Staghorn Sumac – Rhus typhina

Beneath a grove of Staghorn Sumac

under the stars……….

around the corner from the Moon,

She writes notes to tack upon the Oak trees

with packets of flower seeds

for the Holocaust…

By Allan Traphagan

 

The Staghorn Sumac is native to eastern North America, primarily the northeastern and Midwestern United States, Appalachian Mountains, and Southern Ontario, Canada. The most identifying characteristics are the fruit, which forms clusters of small red drupes (berries) at the ends of branches.

The fruit has been used for centuries by the Native Americans to make lemonade like drink that is high in Vitamin C. They have also been used in pies.

Several native North American Indian tribes who valued it especially for its astringent qualities often employed staghorn sumac medicinally. It is little used in modern Herbalism. The bark is antiseptic and astringent with an infusion being used for treatment of diarrhea, fevers, piles (hemorrhoids), debility, and uterine issues. Reportedly the Natives used the leaves, smoked to treat asthma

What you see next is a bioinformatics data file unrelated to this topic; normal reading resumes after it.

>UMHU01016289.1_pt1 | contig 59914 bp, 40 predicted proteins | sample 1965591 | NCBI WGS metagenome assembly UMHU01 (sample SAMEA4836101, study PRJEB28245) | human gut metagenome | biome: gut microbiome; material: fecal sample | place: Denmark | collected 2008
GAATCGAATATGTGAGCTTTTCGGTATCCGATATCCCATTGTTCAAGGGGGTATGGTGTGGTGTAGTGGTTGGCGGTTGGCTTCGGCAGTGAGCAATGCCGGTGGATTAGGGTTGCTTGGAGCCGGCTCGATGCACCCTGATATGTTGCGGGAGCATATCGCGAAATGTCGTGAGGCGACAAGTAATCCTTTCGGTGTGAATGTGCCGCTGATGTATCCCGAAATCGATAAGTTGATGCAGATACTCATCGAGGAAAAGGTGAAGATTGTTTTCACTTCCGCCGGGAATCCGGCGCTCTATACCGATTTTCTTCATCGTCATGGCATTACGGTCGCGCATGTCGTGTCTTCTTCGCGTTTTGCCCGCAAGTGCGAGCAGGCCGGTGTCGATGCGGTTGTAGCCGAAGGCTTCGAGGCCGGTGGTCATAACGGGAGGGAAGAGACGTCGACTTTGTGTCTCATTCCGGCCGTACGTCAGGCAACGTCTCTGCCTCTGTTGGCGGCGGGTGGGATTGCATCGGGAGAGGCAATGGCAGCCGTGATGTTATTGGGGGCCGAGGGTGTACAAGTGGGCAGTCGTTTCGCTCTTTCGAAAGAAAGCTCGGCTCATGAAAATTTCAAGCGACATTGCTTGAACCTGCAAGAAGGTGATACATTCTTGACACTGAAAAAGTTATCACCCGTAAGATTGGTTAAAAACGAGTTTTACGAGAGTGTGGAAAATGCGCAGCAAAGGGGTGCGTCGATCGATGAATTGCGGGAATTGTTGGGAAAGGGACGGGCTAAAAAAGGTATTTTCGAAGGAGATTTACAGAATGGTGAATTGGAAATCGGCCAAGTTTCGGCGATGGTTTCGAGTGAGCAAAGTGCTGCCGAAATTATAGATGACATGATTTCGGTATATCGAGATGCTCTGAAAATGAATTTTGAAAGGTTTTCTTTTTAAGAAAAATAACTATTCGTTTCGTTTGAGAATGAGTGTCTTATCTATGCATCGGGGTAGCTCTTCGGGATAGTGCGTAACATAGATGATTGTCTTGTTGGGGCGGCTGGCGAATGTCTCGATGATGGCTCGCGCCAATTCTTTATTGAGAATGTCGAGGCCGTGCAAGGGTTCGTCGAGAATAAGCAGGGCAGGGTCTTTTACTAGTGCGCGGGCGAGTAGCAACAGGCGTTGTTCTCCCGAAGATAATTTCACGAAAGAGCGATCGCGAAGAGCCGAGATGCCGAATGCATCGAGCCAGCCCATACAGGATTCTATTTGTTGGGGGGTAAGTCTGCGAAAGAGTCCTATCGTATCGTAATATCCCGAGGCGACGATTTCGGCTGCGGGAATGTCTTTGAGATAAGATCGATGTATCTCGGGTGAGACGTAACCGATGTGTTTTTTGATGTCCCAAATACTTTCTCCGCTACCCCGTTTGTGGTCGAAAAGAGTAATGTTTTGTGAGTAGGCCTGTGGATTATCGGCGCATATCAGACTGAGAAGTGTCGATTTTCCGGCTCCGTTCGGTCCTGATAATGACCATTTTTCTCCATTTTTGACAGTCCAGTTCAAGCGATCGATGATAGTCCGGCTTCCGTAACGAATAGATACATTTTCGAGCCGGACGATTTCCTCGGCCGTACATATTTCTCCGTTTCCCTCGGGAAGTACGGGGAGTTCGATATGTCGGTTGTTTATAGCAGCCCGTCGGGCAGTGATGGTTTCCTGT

Staghorn Sumac lemonade recipe

1-quart sumac berries
1-gallon water, heated, but not boiling (the heated water brings out more tannin, making it more astringent)
Optional: maple syrup, cinnamon, cloves
Cheesecloth, or drip coffee filter

Harvest fresh sumac

Lay it outside for a bit, spread it out, and check for any bugs (no need to drink them! Lol)

Rinse seed heads, but do not rub, and drain on a towel
Fill a container with water
Put sumac seeds and spices in water
Set aside at room temperature or in the sun for 1-2 hours
Remove berries and strain liquid through cheesecloth or coffee filters

Many people have made this without the sweetening or the spices and it is quite refreshing all alone!

Staghorn Sumac Fruit
Staghorn Sumac Fruit
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